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Welcome to the Vegan Village
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Please note that this page is no longer being updated. You may still find some of the links below useful, otherwise please do browse the main Vegan Village site which is updated daily - click here for the Vegan Village index page.
National Grid for Learning
  This page of the Vegan Village was created especially for the (now defunct) National Grid for Learning, and is the only section intended for non-vegans. The following links lead to websites and pages which outline the main vegan issues and provide answers to your questions about veganism (external links will open in a new window).
Why do vegans...
  The Vegan Society collection of factsheets cover the core vegan issues such as dairy, eggs, honey, and silk, plus information about the "hidden" animal by-products such as gelatine and whey. (Many people are amazed when they learn what it is in their food - for example did you know that Quorn contains eggs or that many wines are "fined" using blood, bone marrow, fish oil or gelatine.)
Is veganism healthy?
  Just like in the rest of the population, there are healthy vegans and unhealthy vegans. Being vegan per-se does not make you one or the other, although (contrary to popular opinion) it does appear that a balanced vegan diet can help to protect you from some diseases - see the health section for relevant links. Animal Aid's Veggie Month pages include summaries of the key issues and you can send for a free Veggie Pack. The Vegan Society provide factsheets on calcium and protein. There have been some very famous and respected vegan athletes and there are even vegan bodybuilders!
What do vegans eat?
  The simple answer is "anything they want" - vegans just choose not to eat animal products. See our recipes section for links to the best vegan recipe websites. Many ready-made alternatives to animal food products are also available, including "cheeses", milks, sausages, burgers, "fish fingers" and "bacon" rashers. "The Animal Free Shopper", published by the Vegan Society, is an excellent guide to vegan products and is available from several of the online vegan shops.
Why vegan?
  Vegans are vegan for many reasons, including ethical/moral, health/diet and spiritual/religious (see the Vegan Profile). Some of the vegan homepages explain why people became vegan. "Vegan Stories" by Julie Rosenfield is a collection of stories from vegans around the world, and is available to order from several of the online vegan shops.
How many vegans?
  Best estimates put the number of vegans in the UK at around 250,000 (see The Vegan Research Panel Factfile for sources and more statistics).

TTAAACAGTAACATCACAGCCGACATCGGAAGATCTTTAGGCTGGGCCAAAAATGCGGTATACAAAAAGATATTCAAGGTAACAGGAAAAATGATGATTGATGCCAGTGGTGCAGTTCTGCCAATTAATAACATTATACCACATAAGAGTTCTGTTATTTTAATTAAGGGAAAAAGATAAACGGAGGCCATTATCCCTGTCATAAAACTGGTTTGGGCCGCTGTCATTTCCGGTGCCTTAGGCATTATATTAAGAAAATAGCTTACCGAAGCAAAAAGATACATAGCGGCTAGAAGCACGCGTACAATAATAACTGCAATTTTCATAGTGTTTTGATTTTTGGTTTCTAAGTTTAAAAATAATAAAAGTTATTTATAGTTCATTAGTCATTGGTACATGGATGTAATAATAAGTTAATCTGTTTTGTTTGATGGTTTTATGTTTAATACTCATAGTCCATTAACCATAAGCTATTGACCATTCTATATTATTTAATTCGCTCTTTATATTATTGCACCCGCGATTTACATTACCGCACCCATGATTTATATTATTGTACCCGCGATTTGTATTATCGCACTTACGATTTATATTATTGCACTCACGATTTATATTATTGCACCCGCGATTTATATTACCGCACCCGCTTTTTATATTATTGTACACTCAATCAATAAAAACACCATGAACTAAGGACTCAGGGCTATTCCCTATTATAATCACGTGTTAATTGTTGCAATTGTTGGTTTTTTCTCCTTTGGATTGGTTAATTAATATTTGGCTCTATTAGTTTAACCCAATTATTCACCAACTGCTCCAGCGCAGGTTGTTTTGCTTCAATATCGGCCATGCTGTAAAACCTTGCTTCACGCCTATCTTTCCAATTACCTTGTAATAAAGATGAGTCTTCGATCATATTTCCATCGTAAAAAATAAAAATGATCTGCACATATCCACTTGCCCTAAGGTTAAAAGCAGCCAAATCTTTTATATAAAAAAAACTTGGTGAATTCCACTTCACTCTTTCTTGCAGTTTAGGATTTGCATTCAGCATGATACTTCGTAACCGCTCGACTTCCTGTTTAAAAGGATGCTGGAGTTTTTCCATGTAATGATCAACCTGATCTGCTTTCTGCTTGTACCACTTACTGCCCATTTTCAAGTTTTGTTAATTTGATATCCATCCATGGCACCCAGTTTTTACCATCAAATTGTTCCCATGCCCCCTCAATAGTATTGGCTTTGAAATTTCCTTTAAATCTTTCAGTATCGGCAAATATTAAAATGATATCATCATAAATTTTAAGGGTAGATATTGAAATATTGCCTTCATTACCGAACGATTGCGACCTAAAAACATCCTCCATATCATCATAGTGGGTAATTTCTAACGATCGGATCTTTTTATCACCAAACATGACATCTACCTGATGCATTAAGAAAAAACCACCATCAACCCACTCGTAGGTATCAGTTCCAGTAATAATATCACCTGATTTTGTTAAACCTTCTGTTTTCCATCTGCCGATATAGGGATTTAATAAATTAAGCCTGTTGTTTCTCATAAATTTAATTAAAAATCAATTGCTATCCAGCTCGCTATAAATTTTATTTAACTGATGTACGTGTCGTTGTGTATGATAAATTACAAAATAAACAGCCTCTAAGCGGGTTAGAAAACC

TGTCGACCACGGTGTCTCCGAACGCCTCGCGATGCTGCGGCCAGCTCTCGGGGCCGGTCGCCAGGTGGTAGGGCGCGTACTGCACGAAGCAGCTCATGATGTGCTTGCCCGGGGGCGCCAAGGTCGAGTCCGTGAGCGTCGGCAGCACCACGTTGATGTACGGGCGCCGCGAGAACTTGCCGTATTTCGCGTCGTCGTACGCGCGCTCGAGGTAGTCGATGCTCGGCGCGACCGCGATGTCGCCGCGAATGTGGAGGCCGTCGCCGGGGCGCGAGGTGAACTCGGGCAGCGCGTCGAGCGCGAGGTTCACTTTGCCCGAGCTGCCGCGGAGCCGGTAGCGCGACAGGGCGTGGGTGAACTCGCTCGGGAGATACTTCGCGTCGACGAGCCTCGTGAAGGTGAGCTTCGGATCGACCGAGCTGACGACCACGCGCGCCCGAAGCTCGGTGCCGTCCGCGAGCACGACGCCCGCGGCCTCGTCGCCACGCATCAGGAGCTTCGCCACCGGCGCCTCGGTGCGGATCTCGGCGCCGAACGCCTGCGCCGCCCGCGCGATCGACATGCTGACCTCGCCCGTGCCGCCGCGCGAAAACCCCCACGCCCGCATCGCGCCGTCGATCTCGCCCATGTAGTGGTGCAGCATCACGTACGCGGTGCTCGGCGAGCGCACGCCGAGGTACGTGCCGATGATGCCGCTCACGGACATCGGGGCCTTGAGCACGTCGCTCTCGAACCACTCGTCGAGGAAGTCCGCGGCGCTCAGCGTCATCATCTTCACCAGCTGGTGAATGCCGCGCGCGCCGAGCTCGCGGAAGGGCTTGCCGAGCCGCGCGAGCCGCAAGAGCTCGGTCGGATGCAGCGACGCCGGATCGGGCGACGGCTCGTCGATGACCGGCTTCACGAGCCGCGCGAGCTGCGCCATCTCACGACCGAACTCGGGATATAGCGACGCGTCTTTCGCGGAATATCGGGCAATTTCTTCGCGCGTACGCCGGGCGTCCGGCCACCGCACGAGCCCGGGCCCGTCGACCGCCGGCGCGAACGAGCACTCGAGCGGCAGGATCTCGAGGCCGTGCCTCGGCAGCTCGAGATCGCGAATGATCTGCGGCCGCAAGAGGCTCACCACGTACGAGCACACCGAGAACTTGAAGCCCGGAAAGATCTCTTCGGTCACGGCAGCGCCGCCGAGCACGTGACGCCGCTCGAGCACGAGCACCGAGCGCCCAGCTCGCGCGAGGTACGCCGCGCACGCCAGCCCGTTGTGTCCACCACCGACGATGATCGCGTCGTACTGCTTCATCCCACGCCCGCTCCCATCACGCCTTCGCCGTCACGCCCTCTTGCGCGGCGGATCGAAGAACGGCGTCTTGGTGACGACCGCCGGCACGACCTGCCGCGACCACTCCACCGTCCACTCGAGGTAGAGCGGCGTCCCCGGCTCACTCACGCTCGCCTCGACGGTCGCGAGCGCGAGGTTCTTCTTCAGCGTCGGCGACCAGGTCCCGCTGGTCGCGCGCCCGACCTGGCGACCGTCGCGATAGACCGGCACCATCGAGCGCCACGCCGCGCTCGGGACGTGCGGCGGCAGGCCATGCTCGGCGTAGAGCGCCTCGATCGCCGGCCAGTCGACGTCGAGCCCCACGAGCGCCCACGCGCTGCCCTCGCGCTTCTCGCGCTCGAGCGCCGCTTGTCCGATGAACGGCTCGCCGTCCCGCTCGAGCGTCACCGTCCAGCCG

Vegans are odd, aren't they?
  Vegans are just like anyone else - some are odd and some are not! Find out more about what makes vegans tick in the vegan homepages section. The Vegan Society holds a list of local contacts.
Further reading
The Vegan Village listings link to all the key vegan-run organisations in the UK. Below are a taster of some that may be of particular interest to students and teachers.
Vegan families and children
  The Vegan Family House is an excellent resource for families, with information and support for vegan families and good links.
Food distribution and environment
  Vegfam is a not-for-profit organisation which aims to feed the hungry without exploiting animals. VON is a not-for-profit organisation promoting vegan-organic agriculture.
Vegan statistics
  The Vegan Research Panel produces twice yearly online surveys of vegans. Questions can be placed on behalf of vegan researchers to support major projects/theses. (The panel is run by Imaner Consultants, who also run the Vegan Village.)
Vegan business
  Browse through the listings to see the wide range of professionals who carry their personal beliefs over into their working lives. For example, the Redwood range is 100% vegan and is produced in a purpose-built animal-free factory, while Ethical Wares state that "by the sale of these vegan products we hope to play our part in the promotion of a cruelty-free lifestyle".
Animal rights
 

The Animal Aid website has a wealth of information including factsheets, videos, the philosophical Great Debate and a Youth website. They stock some excellent books including "Animal Century" by Mark Gold and "Animal Liberation" by Peter Singer. Uncaged Campaigns are leading the campaign for a Universal Declaration of Animal Rights. Both organisations promote a cruelty-free, vegan lifestyle.

Animal experiments
  The Uncaged Campaigns website includes fully researched and referenced information about animal experiments and xenotransplantation. Many people confuse the rejection of animal experiments with a stance against medical progress. This is not the case at all, and organisations such as the Physicians Committee for Responsible Medicine demonstrate that there is considerable professional support for the case against animal experiments, on both moral and scientific grounds. The Dr Hadwen Trust funds non-animal based research.
And finally, some light relief
  Vegan cartoons from Vegetus, and 101 reasons not to be a vegan. And don't miss the excellent "Little Book of Vegan Poems" by Benjamin Zephaniah.
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